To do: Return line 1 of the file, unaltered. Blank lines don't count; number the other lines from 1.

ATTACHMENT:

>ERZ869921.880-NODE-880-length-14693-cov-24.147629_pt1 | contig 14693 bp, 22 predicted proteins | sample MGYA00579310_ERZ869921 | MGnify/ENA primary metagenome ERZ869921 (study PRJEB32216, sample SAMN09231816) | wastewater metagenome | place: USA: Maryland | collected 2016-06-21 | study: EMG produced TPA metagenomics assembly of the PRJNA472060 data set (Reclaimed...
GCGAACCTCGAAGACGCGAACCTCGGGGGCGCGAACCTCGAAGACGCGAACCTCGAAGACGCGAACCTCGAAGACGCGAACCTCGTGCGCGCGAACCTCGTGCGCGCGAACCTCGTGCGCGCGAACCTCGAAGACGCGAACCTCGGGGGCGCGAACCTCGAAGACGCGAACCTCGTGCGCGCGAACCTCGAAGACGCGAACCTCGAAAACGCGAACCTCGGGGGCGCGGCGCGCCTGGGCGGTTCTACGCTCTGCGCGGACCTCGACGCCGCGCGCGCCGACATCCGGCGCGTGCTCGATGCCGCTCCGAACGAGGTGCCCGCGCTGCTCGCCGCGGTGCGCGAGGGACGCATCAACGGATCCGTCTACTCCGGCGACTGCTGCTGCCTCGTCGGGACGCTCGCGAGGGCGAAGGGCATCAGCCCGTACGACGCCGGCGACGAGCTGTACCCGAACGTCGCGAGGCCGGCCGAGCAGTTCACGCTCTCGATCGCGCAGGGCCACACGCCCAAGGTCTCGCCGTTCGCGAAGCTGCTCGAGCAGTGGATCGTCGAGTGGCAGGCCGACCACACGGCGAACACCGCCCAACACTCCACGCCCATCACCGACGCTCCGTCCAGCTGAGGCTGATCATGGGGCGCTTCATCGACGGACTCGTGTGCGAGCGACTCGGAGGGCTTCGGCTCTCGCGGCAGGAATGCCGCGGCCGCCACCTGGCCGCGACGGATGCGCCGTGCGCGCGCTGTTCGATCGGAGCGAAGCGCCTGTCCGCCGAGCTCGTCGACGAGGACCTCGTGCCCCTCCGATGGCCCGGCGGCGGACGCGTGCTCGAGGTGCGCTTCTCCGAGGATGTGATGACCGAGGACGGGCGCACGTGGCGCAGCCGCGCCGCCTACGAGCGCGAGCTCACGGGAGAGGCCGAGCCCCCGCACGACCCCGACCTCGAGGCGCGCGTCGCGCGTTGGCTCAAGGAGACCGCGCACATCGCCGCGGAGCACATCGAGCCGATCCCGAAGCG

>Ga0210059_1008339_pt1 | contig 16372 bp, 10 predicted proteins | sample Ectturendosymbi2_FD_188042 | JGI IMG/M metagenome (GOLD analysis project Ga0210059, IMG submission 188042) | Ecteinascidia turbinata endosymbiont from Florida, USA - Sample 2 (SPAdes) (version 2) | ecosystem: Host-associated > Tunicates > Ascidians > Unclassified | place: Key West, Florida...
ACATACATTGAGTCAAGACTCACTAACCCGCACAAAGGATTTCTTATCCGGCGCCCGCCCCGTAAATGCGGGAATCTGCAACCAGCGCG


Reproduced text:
>ERZ869921.880-NODE-880-length-14693-cov-24.147629_pt1 | contig 14693 bp, 22 predicted proteins | sample MGYA00579310_ERZ869921 | MGnify/ENA primary metagenome ERZ869921 (study PRJEB32216, sample SAMN09231816) | wastewater metagenome | place: USA: Maryland | collected 2016-06-21 | study: EMG produced TPA metagenomics assembly of the PRJNA472060 data set (Reclaimed...